Gold Ends Lower After Jobless Claims Data

Gold futures ended lower for a second straight session Thursday, on some better-than-expected initial claims for unemployment benefits data in the U.S., amid speculation that an upbeat U.S. jobs report could put the Federal Reserve back on track to raise interest rates this summer.

Yesterday, Federal Reserve Chair Janet Yellen cautioned about the high valuation of stocks and bonds. The Fed Chief on Wednesday indicated bond yields could surge as the central bank looks to normalize policy.

A June rate hike may be unlikely regardless of the April jobs report, but analysts say July will be in play if the jobs data signals that winter economic weakness was transitory. The data is expected from the Labor Department Friday morning.

Gold prices pulled back after a Labor Department report earlier today showed first-time claims for unemployment benefits in the U.S. to have come in better-than-expected last week, as compared to the the notable pullback in claims the week earlier.

Gold for June delivery, the most actively traded contract, dropped $8.10 or 0.7 percent to settle at $1,182.20 an ounce, on the Comex division of the New York Mercantile Exchange on Thursday.

Gold for June delivery scaled an intraday high of $1,192.00 and a low of $1,177.90 an ounce.

On Wednesday, gold futures shed $2.90 or 0.2 percent to settle at $1,190.30 an ounce, after some soft economic data from the U.S. showed employment in the private sector to have increased less than expected.

Holdings of SPDR Gold Trust, the world’s largest gold-backed exchange-traded fund, remained unchanged at 741.75 tons on Thursday, from its previous close of 739.06 tons.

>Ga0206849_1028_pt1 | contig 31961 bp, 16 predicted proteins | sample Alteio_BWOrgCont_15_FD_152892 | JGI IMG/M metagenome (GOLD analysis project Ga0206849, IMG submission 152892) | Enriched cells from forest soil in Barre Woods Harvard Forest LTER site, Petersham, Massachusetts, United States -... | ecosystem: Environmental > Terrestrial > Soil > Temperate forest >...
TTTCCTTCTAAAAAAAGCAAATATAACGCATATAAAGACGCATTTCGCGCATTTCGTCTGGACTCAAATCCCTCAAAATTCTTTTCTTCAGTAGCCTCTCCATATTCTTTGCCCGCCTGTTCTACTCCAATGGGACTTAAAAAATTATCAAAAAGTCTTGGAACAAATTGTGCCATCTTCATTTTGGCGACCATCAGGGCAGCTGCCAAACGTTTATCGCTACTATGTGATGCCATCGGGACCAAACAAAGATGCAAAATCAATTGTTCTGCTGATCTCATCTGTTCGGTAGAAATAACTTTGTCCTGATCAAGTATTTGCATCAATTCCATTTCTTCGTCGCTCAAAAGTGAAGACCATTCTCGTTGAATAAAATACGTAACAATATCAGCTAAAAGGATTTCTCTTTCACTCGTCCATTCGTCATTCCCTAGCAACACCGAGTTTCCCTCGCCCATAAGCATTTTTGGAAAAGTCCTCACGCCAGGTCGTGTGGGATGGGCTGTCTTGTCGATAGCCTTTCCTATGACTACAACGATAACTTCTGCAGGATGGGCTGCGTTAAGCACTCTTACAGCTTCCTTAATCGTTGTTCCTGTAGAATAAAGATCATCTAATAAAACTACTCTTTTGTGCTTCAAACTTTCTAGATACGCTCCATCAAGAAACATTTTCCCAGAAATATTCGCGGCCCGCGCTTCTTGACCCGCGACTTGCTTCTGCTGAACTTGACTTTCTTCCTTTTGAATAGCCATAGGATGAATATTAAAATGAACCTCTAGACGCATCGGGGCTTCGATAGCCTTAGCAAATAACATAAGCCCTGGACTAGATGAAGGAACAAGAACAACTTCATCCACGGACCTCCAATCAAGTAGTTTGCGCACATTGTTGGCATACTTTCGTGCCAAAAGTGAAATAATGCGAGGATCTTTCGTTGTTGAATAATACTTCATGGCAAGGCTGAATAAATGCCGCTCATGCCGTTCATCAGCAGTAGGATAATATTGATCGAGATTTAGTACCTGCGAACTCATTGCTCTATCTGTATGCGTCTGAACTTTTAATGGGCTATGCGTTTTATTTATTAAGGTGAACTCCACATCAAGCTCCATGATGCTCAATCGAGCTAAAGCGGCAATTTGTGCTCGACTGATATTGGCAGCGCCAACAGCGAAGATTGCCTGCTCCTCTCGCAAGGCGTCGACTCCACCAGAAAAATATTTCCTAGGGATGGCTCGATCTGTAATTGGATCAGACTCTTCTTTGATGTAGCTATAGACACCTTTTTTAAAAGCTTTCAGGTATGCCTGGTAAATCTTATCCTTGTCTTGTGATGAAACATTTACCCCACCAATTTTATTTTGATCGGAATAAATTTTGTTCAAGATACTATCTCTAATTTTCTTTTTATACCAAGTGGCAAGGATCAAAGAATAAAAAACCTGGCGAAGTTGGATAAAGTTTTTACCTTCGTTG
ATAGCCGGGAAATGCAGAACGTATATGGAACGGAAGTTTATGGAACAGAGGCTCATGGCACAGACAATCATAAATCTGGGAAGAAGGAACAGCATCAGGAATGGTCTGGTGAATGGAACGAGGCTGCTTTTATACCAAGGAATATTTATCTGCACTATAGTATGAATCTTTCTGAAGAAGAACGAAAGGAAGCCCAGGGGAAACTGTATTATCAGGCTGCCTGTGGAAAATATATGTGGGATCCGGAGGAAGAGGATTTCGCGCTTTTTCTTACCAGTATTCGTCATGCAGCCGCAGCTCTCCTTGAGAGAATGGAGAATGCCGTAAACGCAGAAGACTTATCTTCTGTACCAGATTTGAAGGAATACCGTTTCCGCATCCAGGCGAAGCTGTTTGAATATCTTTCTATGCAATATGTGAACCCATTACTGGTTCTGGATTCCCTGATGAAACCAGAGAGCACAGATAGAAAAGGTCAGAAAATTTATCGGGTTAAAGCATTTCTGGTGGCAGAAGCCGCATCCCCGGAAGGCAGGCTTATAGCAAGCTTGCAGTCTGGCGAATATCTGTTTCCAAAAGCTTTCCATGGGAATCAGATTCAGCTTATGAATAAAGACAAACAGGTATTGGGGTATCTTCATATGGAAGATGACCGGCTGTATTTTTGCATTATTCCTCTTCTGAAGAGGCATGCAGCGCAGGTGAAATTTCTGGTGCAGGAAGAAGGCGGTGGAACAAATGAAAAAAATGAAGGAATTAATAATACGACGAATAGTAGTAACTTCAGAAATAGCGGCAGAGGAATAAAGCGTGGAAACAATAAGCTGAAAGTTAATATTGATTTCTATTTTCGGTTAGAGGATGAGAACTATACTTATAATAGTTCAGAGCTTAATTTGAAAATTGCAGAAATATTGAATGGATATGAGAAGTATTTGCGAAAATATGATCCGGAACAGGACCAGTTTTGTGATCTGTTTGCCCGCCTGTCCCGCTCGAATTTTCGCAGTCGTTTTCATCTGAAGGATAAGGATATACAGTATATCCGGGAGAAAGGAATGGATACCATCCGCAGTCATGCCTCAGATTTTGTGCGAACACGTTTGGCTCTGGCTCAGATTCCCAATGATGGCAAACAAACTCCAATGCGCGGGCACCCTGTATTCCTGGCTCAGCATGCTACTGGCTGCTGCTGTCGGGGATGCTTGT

The dollar index, which tracks the U.S. unit against six major currencies, traded at 94.72 on Thursday, up from its previous close of 94.16 on Wednesday in late North American trade. The dollar scaled a high of 94.83 intraday and a low of 93.89.

The euro trended lower against the dollar at $1.1267 on Thursday, as compared to its previous close of $1.1348 in North American trade late Wednesday. The euro scaled a high of $1.1393 intraday and a low of $1.1241.

On the economic front, a Labor Department report on Thursday showed a slight rebound in initial jobless claims in the week ended May 2, after reporting a notable pullback in first-time claims for U.S. unemployment benefits in the previous week.

The report said initial jobless claims edged up to 265,000, an increase of 3,000 from the previous week’s unrevised level of 262,000. Economists had expected jobless claims to climb to 280,000. While jobless claims showed a modest increase, they remained close to the fifteen-year low set in the previous week.

German factory orders recovered in March after falling for two straight months, supporting hopes of a moderate economic growth in the first quarter. Factory orders grew 0.9 percent month-on-month in March, offsetting February’s 0.9 percent fall, data from Destatis showed Thursday. But the growth rate was weaker than a 1.5 percent rise forecast by economists.

French industrial production dropped unexpectedly in March, figures from the statistical office Insee showed Thursday. Industrial production dropped 0.3 percent month-on-month in March, defying economists’ expectations for a 0.1 percent slight increase. In February, production had risen a revised 0.5 percent.

France’s merchandise trade deficit for March narrowed from a year ago, data from the French Customs showed Thursday. The trade deficit contracted to EUR 4.575 billion from EUR 4.698 billion in the same month last year. However, the deficit figure was much larger than February’s shortfall of EUR 3.623 billion.

The material has been provided by InstaForex Company –

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